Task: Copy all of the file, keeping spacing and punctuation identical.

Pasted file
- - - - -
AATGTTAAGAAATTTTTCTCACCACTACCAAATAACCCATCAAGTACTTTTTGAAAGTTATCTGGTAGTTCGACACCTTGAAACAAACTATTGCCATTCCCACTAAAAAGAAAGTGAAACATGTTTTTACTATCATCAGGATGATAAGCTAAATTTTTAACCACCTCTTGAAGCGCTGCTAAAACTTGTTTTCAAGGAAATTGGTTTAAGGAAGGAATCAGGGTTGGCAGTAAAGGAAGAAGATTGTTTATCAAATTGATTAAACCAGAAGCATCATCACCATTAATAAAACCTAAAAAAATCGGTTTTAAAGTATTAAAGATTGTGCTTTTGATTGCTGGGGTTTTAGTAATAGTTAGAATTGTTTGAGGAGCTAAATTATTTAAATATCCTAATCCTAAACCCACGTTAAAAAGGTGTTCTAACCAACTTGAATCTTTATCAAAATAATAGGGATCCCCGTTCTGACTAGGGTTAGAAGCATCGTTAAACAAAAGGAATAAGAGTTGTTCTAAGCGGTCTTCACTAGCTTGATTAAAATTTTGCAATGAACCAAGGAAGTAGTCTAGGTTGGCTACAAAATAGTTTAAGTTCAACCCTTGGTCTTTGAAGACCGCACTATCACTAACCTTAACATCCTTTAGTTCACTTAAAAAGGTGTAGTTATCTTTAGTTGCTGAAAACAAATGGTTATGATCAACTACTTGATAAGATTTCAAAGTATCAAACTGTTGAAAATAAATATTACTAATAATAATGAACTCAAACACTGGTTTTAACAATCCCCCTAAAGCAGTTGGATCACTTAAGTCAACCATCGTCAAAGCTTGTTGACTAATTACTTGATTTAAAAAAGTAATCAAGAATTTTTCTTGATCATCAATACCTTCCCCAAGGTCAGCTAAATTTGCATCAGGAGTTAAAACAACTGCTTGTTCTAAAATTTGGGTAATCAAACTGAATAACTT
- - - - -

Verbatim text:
AATGTTAAGAAATTTTTCTCACCACTACCAAATAACCCATCAAGTACTTTTTGAAAGTTATCTGGTAGTTCGACACCTTGAAACAAACTATTGCCATTCCCACTAAAAAGAAAGTGAAACATGTTTTTACTATCATCAGGATGATAAGCTAAATTTTTAACCACCTCTTGAAGCGCTGCTAAAACTTGTTTTCAAGGAAATTGGTTTAAGGAAGGAATCAGGGTTGGCAGTAAAGGAAGAAGATTGTTTATCAAATTGATTAAACCAGAAGCATCATCACCATTAATAAAACCTAAAAAAATCGGTTTTAAAGTATTAAAGATTGTGCTTTTGATTGCTGGGGTTTTAGTAATAGTTAGAATTGTTTGAGGAGCTAAATTATTTAAATATCCTAATCCTAAACCCACGTTAAAAAGGTGTTCTAACCAACTTGAATCTTTATCAAAATAATAGGGATCCCCGTTCTGACTAGGGTTAGAAGCATCGTTAAACAAAAGGAATAAGAGTTGTTCTAAGCGGTCTTCACTAGCTTGATTAAAATTTTGCAATGAACCAAGGAAGTAGTCTAGGTTGGCTACAAAATAGTTTAAGTTCAACCCTTGGTCTTTGAAGACCGCACTATCACTAACCTTAACATCCTTTAGTTCACTTAAAAAGGTGTAGTTATCTTTAGTTGCTGAAAACAAATGGTTATGATCAACTACTTGATAAGATTTCAAAGTATCAAACTGTTGAAAATAAATATTACTAATAATAATGAACTCAAACACTGGTTTTAACAATCCCCCTAAAGCAGTTGGATCACTTAAGTCAACCATCGTCAAAGCTTGTTGACTAATTACTTGATTTAAAAAAGTAATCAAGAATTTTTCTTGATCATCAATACCTTCCCCAAGGTCAGCTAAATTTGCATCAGGAGTTAAAACAACTGCTTGTTCTAAAATTTGGGTAATCAAACTGAATAACTT